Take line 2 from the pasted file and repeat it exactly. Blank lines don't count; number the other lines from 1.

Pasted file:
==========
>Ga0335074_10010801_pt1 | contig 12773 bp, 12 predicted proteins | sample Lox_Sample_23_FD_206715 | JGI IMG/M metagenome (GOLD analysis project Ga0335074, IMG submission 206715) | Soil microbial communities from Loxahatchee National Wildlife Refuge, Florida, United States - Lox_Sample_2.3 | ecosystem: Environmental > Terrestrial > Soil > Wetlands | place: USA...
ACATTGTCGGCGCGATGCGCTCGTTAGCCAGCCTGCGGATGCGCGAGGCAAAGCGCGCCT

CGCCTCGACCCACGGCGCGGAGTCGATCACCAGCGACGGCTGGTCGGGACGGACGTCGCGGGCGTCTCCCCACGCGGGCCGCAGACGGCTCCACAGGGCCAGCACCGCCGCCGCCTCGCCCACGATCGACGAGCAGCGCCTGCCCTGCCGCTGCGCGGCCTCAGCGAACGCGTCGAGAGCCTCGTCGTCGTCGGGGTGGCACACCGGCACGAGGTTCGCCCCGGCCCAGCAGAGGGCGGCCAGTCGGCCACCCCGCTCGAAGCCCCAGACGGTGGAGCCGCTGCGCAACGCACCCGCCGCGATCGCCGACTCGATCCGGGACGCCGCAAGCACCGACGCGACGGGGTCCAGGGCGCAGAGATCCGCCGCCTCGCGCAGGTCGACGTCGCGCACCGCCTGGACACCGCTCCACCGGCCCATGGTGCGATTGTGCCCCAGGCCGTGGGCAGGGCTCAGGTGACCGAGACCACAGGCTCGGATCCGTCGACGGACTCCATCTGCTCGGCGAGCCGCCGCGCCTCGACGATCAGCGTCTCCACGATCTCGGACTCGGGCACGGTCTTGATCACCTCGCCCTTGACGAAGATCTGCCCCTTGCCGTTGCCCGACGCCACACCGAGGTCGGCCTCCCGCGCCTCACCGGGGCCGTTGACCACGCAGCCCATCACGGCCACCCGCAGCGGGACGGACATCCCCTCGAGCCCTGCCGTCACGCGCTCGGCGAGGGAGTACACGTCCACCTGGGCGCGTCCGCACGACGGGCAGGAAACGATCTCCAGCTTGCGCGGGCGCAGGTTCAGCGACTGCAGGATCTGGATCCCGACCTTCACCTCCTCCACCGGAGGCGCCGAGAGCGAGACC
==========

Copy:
ACATTGTCGGCGCGATGCGCTCGTTAGCCAGCCTGCGGATGCGCGAGGCAAAGCGCGCCT